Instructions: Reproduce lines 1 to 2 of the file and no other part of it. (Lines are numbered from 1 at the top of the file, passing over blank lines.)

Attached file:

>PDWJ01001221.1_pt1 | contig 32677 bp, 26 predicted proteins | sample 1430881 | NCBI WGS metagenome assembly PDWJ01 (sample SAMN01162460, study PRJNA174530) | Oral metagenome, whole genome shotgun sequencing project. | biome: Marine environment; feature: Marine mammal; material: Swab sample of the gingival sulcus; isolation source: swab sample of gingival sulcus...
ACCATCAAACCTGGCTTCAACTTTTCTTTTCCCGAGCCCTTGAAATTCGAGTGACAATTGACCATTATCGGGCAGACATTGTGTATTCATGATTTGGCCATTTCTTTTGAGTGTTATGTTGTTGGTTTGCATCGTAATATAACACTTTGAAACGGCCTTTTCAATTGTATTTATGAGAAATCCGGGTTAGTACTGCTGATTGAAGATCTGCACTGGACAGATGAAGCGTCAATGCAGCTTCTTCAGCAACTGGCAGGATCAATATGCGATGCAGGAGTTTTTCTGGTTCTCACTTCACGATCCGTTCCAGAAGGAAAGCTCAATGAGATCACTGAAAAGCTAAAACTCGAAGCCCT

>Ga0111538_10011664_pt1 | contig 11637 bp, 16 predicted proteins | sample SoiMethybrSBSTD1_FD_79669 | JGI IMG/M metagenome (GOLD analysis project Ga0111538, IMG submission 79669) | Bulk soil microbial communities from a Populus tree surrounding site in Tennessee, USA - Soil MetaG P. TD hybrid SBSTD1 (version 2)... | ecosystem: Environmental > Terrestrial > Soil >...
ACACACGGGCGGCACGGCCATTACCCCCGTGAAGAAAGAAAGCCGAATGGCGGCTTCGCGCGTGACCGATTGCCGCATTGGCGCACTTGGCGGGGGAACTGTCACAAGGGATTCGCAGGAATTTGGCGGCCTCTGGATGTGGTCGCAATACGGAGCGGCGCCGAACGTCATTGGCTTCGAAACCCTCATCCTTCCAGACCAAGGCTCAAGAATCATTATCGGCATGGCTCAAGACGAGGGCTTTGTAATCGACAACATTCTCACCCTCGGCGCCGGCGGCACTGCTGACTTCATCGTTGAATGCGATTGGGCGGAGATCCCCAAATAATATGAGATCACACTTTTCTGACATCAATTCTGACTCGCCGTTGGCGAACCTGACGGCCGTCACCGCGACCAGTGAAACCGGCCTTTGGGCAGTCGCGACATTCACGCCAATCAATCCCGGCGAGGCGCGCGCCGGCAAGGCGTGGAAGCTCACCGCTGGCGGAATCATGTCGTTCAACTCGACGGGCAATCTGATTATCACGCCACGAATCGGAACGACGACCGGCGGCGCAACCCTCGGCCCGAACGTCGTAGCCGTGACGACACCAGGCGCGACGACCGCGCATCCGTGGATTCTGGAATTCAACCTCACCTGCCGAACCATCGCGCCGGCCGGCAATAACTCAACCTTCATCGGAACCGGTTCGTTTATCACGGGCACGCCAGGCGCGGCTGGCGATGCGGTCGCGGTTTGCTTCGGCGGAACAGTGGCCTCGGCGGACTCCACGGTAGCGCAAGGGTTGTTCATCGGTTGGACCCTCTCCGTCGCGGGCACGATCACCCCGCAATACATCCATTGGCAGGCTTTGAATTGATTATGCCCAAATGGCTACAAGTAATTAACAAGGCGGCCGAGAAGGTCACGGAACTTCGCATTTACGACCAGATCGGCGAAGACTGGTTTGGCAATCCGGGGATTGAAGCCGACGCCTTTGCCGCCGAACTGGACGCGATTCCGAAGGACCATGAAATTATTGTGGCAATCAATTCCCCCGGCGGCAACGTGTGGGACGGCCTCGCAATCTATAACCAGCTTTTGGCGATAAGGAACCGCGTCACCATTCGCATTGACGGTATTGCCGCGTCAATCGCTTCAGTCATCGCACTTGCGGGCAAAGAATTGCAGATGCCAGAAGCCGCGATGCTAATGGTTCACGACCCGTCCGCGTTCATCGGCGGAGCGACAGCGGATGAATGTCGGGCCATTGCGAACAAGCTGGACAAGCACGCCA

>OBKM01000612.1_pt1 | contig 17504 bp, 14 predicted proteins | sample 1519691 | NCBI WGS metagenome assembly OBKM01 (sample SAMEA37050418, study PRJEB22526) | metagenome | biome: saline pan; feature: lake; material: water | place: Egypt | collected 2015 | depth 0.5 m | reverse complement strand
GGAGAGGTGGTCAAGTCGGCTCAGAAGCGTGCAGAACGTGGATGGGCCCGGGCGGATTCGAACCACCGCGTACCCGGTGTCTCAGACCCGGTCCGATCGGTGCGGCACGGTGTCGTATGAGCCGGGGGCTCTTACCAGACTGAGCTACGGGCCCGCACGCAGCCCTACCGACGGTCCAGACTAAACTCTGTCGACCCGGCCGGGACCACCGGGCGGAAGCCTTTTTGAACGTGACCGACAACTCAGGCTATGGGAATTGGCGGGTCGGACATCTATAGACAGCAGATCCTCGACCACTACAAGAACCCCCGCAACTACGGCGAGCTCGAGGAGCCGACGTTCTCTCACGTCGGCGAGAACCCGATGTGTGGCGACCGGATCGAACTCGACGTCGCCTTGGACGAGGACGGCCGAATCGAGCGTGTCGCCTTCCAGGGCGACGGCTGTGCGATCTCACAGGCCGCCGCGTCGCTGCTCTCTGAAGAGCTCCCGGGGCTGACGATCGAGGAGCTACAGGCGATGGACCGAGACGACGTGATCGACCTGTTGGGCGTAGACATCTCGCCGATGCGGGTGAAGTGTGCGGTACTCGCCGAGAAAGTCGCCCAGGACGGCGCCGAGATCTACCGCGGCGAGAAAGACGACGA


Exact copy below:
>PDWJ01001221.1_pt1 | contig 32677 bp, 26 predicted proteins | sample 1430881 | NCBI WGS metagenome assembly PDWJ01 (sample SAMN01162460, study PRJNA174530) | Oral metagenome, whole genome shotgun sequencing project. | biome: Marine environment; feature: Marine mammal; material: Swab sample of the gingival sulcus; isolation source: swab sample of gingival sulcus...
ACCATCAAACCTGGCTTCAACTTTTCTTTTCCCGAGCCCTTGAAATTCGAGTGACAATTGACCATTATCGGGCAGACATTGTGTATTCATGATTTGGCCATTTCTTTTGAGTGTTATGTTGTTGGTTTGCATCGTAATATAACACTTTGAAACGGCCTTTTCAATTGTATTTATGAGAAATCCGGGTTAGTACTGCTGATTGAAGATCTGCACTGGACAGATGAAGCGTCAATGCAGCTTCTTCAGCAACTGGCAGGATCAATATGCGATGCAGGAGTTTTTCTGGTTCTCACTTCACGATCCGTTCCAGAAGGAAAGCTCAATGAGATCACTGAAAAGCTAAAACTCGAAGCCCT